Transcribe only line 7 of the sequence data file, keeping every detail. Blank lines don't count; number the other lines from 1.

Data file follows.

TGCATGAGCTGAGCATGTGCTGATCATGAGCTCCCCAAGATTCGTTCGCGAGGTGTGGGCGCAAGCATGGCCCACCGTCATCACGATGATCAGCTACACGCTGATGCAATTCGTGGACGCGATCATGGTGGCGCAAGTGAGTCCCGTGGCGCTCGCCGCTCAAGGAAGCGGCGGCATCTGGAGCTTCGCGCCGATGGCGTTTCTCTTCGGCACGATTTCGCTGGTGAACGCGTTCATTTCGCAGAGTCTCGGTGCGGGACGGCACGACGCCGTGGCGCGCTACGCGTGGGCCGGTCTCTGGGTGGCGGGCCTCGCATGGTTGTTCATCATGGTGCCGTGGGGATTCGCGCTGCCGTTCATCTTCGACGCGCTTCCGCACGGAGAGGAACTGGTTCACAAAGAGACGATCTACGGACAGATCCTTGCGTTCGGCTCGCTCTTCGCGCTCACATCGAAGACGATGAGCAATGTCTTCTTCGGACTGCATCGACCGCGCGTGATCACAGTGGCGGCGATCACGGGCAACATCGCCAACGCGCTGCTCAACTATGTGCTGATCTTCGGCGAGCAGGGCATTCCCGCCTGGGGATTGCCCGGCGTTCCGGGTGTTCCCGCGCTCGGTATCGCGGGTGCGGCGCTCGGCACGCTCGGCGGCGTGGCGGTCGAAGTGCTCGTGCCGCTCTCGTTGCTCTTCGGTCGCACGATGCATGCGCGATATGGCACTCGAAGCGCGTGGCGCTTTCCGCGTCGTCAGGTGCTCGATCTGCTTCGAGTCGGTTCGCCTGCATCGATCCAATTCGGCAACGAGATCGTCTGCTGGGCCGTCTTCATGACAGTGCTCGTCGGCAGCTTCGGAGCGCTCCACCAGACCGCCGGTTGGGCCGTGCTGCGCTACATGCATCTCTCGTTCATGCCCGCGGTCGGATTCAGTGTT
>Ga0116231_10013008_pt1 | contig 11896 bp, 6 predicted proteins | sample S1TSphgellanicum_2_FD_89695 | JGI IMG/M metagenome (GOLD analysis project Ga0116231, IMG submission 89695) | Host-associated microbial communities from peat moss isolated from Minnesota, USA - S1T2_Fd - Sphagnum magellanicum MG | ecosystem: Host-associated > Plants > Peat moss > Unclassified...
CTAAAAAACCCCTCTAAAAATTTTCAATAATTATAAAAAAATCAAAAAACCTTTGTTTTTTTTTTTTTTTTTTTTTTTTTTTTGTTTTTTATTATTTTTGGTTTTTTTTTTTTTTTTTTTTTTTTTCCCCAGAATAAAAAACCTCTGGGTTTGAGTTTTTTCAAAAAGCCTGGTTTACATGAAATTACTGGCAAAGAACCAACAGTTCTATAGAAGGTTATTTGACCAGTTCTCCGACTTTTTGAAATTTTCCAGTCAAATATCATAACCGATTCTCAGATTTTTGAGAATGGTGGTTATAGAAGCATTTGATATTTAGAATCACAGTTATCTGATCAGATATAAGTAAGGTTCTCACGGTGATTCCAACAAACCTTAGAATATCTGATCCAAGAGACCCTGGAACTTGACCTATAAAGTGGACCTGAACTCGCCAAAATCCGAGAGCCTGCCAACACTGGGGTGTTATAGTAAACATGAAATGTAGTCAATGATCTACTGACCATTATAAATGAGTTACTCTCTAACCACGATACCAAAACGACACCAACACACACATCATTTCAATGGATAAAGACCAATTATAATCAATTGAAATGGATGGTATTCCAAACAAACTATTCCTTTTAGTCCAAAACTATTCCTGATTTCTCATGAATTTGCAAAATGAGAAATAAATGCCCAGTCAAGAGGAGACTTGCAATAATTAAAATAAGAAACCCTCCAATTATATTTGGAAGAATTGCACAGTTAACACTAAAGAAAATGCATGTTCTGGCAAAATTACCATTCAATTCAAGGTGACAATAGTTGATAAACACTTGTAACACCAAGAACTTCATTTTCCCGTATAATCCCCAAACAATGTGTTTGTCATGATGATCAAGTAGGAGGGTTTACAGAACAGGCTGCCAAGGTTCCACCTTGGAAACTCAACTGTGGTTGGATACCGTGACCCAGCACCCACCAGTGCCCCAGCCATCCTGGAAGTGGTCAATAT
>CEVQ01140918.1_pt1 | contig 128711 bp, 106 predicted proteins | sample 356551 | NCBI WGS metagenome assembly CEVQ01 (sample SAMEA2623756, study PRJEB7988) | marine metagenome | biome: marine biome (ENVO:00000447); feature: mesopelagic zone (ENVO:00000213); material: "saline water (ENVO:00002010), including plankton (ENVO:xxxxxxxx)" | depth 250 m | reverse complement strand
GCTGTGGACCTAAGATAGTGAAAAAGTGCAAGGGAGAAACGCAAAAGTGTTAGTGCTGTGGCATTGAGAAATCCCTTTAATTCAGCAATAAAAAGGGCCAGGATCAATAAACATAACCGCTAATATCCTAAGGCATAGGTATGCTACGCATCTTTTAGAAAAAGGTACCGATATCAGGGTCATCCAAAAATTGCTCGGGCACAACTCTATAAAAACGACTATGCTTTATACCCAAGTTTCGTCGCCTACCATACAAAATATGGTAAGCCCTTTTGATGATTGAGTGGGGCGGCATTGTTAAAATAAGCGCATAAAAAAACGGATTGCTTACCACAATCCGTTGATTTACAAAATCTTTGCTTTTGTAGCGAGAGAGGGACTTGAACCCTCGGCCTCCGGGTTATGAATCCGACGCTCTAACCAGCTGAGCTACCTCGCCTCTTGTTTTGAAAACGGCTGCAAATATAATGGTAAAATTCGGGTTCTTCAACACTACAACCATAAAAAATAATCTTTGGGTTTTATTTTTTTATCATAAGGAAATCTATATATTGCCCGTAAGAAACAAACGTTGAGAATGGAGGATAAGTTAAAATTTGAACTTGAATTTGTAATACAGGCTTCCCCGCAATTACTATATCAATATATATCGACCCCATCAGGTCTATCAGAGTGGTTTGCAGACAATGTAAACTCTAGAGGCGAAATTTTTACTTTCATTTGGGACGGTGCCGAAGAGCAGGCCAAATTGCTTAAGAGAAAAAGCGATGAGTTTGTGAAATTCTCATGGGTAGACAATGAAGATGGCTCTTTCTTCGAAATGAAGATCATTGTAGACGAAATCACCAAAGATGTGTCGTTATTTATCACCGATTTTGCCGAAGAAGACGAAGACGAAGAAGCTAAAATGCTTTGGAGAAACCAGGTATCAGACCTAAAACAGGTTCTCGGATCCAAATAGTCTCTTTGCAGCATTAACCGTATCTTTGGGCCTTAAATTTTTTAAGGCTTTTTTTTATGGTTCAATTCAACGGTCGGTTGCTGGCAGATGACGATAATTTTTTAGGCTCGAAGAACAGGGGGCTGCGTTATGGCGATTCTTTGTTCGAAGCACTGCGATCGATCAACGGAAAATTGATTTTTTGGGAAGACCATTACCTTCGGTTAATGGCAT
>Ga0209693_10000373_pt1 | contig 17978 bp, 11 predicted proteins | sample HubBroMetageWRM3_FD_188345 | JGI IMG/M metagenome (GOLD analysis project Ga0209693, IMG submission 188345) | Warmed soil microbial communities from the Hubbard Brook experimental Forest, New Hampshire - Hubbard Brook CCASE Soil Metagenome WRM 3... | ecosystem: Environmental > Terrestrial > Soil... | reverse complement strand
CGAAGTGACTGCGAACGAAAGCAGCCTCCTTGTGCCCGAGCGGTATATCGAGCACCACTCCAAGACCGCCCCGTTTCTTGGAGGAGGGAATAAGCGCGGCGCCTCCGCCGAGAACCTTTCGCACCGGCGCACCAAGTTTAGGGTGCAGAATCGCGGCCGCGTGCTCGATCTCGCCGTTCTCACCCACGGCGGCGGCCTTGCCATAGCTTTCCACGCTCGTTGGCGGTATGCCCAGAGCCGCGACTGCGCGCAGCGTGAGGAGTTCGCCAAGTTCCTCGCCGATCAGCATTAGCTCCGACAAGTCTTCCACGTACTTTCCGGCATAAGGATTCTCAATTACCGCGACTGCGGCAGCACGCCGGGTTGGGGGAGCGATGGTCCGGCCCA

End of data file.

CGAAGTGACTGCGAACGAAAGCAGCCTCCTTGTGCCCGAGCGGTATATCGAGCACCACTCCAAGACCGCCCCGTTTCTTGGAGGAGGGAATAAGCGCGGCGCCTCCGCCGAGAACCTTTCGCACCGGCGCACCAAGTTTAGGGTGCAGAATCGCGGCCGCGTGCTCGATCTCGCCGTTCTCACCCACGGCGGCGGCCTTGCCATAGCTTTCCACGCTCGTTGGCGGTATGCCCAGAGCCGCGACTGCGCGCAGCGTGAGGAGTTCGCCAAGTTCCTCGCCGATCAGCATTAGCTCCGACAAGTCTTCCACGTACTTTCCGGCATAAGGATTCTCAATTACCGCGACTGCGGCAGCACGCCGGGTTGGGGGAGCGATGGTCCGGCCCA